updates: the toxic positivity meetings, dramatic responses after not being promoted, and more

It’s “where are you now?” month at Ask a Manager, and all December I’m running updates from people who had their letters here answered in the past. Here are four updates from past letter-writers.

1. How do I get out of my office’s toxic positivity meetings? (first update here)

You may remember me from such previous emails as “How Can I Get Out Of My Office’s Toxic Positivity Meetings?” and it’s lacklustre update “Can You Really Call It A Company Picnic If There Are No Chairs or Food Provided?”

Well I have one last update for you and it’s a doozy!

So at the time of writing my last update, I had talked about how our family wanted to move out of the city we were in. We not only managed to find a house we liked in another city, but I managed to negotiate, with the help of my direct boss who was an absolute rock star, going full time remote permanently to make this happen. On the low, I hadn’t had a raise in almost three years at that point, so it was a cheap way to give me something I wanted and keep their bottom line under control, but hey! I truly appreciated the concession and it was a good move for my family, in spite of some of the insane things that happened during the process (family of hoarders, previously unseen damage to the house, many other subsequent yikeses.)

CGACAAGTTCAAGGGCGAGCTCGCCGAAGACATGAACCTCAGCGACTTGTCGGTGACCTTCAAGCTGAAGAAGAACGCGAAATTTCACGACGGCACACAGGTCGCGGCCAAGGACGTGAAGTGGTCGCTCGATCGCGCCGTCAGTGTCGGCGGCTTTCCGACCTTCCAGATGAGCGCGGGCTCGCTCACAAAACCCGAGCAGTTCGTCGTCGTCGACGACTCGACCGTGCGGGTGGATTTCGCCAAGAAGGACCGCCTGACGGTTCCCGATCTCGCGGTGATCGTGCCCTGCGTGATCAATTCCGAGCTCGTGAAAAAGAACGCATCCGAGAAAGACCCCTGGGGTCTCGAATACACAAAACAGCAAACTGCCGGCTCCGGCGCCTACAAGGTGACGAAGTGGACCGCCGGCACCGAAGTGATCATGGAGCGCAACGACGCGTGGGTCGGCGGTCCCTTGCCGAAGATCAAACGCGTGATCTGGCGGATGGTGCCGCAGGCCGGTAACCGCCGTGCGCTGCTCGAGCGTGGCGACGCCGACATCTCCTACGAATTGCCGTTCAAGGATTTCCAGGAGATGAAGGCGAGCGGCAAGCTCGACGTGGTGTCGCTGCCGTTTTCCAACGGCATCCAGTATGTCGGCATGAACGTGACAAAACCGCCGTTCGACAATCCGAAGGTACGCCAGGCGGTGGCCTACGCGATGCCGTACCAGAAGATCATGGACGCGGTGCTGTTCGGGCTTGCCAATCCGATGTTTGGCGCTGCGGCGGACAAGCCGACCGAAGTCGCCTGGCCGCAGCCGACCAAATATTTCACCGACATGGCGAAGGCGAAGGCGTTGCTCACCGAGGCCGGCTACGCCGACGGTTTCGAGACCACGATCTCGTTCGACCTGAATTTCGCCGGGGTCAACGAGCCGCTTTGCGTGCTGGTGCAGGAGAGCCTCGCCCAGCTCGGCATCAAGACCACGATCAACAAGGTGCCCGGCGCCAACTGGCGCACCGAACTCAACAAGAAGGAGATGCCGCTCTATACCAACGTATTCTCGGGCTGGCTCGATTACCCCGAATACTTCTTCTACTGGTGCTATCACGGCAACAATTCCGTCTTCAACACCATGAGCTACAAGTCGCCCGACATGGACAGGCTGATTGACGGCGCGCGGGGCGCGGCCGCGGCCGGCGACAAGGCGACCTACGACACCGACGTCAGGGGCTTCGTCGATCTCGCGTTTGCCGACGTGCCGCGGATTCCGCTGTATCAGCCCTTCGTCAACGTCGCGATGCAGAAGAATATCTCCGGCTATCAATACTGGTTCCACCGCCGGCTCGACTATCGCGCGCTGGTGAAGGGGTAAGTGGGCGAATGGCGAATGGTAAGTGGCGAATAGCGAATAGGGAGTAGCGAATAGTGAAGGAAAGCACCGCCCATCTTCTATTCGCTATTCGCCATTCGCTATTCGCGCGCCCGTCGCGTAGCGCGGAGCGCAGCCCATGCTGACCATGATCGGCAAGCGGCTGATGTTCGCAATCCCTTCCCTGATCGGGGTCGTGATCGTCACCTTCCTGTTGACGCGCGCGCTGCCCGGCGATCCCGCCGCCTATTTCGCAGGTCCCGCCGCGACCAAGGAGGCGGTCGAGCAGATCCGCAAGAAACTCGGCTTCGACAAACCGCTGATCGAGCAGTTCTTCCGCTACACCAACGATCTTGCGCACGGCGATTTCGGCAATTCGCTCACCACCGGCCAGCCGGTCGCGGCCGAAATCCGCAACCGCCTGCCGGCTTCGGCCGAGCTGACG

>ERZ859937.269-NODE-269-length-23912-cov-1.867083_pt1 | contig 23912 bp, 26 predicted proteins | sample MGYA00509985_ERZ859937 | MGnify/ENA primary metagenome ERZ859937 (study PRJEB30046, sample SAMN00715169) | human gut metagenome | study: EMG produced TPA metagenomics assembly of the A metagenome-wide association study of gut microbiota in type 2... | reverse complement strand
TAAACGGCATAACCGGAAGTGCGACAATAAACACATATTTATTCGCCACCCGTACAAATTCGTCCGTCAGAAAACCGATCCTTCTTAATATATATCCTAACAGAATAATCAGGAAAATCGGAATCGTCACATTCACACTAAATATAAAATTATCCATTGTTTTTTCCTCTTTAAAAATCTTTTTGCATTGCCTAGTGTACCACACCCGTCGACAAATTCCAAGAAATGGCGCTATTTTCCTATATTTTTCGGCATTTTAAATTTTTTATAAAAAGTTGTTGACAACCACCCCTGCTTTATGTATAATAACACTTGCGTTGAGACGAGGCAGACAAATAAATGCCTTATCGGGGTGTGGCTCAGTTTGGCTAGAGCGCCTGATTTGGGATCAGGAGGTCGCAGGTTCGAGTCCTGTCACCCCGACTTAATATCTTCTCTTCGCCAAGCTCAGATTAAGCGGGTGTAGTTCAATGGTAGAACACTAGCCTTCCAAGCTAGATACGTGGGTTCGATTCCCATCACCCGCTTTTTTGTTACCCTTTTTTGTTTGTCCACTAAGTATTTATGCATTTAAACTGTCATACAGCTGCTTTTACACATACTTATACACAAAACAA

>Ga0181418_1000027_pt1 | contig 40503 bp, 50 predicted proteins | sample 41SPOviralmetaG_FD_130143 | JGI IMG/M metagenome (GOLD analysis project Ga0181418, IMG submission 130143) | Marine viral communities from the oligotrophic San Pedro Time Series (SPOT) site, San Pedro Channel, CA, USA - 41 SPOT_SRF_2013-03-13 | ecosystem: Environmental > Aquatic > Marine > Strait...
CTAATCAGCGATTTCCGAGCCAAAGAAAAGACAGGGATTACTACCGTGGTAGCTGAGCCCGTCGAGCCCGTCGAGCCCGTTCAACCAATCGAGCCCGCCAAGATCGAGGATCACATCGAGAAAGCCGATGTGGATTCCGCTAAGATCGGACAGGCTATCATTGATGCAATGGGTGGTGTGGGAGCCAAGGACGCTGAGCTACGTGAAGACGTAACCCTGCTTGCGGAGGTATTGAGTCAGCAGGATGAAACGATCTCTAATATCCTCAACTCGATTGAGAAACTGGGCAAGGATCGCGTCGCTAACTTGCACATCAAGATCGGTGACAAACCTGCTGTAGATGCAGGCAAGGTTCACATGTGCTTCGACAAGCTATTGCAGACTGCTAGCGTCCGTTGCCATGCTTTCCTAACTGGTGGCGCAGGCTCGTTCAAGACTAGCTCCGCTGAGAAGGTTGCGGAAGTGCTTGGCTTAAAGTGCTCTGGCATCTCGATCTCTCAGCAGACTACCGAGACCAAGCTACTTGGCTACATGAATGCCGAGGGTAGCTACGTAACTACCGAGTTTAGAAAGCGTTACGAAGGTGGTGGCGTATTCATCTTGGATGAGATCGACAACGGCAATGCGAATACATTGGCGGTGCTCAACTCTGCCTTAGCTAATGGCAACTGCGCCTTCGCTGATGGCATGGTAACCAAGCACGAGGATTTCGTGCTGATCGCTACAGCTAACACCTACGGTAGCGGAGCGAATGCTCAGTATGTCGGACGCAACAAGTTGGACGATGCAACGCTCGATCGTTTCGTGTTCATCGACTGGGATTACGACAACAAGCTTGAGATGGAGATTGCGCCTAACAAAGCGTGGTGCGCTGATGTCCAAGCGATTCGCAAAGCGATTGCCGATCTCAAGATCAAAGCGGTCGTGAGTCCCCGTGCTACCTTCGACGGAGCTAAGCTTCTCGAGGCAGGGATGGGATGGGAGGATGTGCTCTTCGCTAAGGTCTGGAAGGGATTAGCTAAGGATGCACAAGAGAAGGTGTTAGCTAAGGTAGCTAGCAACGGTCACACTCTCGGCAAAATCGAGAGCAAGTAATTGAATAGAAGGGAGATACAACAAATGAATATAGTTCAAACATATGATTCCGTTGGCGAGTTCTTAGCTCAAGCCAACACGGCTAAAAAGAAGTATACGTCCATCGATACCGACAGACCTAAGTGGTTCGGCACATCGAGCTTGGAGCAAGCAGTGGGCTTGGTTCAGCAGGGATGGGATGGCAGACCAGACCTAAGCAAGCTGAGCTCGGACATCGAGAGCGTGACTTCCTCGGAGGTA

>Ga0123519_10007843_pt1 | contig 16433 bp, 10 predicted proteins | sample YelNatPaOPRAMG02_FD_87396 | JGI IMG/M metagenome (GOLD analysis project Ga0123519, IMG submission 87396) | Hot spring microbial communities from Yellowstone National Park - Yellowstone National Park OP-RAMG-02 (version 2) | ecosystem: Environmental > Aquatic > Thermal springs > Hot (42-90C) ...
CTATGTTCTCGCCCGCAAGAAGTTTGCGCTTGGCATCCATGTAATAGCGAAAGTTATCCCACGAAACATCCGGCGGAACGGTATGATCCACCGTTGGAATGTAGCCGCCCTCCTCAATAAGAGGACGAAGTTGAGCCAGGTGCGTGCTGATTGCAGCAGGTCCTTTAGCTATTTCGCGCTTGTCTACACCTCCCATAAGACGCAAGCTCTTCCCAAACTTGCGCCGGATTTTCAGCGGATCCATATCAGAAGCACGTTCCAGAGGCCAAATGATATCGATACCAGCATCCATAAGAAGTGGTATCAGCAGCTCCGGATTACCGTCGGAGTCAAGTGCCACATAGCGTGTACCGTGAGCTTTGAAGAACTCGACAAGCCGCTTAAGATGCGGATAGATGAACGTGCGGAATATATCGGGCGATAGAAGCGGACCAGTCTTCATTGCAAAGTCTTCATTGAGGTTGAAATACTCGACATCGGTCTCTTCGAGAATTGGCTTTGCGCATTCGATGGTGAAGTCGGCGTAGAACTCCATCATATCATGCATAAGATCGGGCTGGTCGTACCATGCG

Anyway, at the end of June I took two weeks off for the move, and while it wasn’t relaxing, it was a break from the ongoing stress of my job which focused heavily on supply chain management. However, almost as though they sensed that my frayed nerves were experiencing a reprieve, as soon as I came back from vacation, they hit me with another punch to the gut – the higher ups made the decision to fold the entire company and I was soon to be out of a job!

The good news is, I had been through a layoff before and jumped right into job hunting mode, emailing all my contacts and putting as many feelers out there as I could. As luck would have it, I interviewed four places, did second interviews with three, and got a hard offer from the position I was most interested in two weeks after my layoff.

So not only was I able to get a nice severance package (kudos to my old company – this was actually very generous) but I was able to land a new gig with better advancement opportunities and a close to 20% raise before we really even had to dig into our savings. Plus, I got an actual relaxing week off between job searching and starting my new position which I did this past week!